Computer systems continue to be at risk of attack by malicious software that are attached to email. Email has been determined to be the cause of 80% of computer virus infections. Millions of dollars are lost yearly due to the damage brought by malicious emails. Popular approaches toward the defense against malicious emails are antivirus scanners and server-based filters. Further, state-of-the-art methods are being employed to enhance security against malicious programs. However, despite efforts being subjected toward the protection of personal information in emails, malicious programs continue to pose a significant threat. This thesis presents the application of a hybrid of Runtime Monitoring and Machine Learning for monitoring patterns of malicious emails. The system is designed in a way that it gathers malicious emails to determine whether they are suspicious, unknown, or benign. The application of runtime monitoring helps reduce the chance that suspicious emails are spread and lowers the likelihood that users will be threatened. Patterns were developed in Rules4business.com to facilitate the detection of threats and apply rules to the identified rules validation, while at the same time tracking them. The runtime monitoring application system entails the detection of the malicious emails by assessing the pattern in which they are sent and qualifying them into different states identified as suspicious, unknown, or benign. Through the application of the system, it would be possible to eliminate threats posed to private individuals and corporations emanating from the malicious emails. We performed deterministic runtime monitoring, built a Hidden Markov Model (HMM), and performed runtime monitoring with hidden data. It is the reasoning about the patterns of malicious emails with hidden artifacts that provides the potential of providing improved classification.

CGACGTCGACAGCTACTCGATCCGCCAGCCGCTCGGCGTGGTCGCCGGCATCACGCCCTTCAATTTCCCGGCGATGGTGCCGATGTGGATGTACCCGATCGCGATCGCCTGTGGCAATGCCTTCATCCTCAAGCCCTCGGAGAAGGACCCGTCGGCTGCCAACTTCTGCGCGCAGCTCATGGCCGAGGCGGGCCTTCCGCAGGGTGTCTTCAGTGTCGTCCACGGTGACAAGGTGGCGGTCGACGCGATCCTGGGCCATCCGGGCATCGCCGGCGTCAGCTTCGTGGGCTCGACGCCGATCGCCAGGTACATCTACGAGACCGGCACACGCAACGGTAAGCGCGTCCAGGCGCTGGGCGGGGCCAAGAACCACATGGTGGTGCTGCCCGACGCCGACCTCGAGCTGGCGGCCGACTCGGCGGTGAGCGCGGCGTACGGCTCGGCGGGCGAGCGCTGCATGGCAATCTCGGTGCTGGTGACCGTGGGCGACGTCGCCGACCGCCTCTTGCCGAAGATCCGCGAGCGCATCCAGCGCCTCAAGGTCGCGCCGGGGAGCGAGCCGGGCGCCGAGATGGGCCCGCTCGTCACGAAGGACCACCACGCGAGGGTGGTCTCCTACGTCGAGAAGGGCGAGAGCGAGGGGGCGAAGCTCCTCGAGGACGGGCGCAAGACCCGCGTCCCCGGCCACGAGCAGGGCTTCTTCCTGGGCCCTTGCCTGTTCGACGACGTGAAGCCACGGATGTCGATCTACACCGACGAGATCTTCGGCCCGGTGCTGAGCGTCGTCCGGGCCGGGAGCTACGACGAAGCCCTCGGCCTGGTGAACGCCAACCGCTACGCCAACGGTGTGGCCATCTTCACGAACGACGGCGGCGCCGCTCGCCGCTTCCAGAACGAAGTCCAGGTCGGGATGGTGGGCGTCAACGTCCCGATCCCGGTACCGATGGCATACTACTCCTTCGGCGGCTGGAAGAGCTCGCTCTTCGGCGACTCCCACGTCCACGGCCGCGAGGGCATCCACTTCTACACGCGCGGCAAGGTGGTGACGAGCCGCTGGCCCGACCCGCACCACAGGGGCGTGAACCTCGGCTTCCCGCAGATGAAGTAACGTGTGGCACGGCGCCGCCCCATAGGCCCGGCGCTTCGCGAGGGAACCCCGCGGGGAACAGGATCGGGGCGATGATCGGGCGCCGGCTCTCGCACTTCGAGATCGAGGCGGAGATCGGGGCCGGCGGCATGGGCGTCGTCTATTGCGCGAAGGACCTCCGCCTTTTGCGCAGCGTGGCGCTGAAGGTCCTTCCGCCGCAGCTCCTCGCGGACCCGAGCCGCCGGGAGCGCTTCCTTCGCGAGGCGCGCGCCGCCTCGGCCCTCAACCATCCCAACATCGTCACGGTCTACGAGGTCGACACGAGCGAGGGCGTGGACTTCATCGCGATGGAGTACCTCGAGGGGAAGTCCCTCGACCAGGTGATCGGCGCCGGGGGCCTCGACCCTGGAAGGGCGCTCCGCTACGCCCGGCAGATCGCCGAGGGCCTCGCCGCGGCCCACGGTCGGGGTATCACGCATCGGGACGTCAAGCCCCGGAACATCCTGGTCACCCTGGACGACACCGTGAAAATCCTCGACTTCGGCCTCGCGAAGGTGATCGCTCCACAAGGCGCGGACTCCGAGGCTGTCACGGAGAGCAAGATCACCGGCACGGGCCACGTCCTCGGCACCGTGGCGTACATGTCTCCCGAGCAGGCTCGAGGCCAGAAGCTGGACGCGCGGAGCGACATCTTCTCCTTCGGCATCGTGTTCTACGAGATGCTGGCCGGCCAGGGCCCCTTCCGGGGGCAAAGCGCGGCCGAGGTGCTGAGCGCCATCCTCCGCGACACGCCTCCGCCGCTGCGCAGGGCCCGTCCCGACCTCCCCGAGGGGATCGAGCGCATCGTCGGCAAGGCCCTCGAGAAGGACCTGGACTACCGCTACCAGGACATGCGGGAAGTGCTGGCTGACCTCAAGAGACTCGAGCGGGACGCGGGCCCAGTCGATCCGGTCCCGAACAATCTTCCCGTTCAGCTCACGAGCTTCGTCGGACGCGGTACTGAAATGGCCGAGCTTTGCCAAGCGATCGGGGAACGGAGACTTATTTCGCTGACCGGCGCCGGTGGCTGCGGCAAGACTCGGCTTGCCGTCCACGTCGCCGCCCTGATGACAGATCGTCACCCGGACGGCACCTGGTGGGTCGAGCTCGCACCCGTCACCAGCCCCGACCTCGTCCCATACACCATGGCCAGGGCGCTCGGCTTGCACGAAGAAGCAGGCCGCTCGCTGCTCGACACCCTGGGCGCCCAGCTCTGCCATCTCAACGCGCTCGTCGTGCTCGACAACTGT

Naval Postgraduate School
Master of Science in Computer Science
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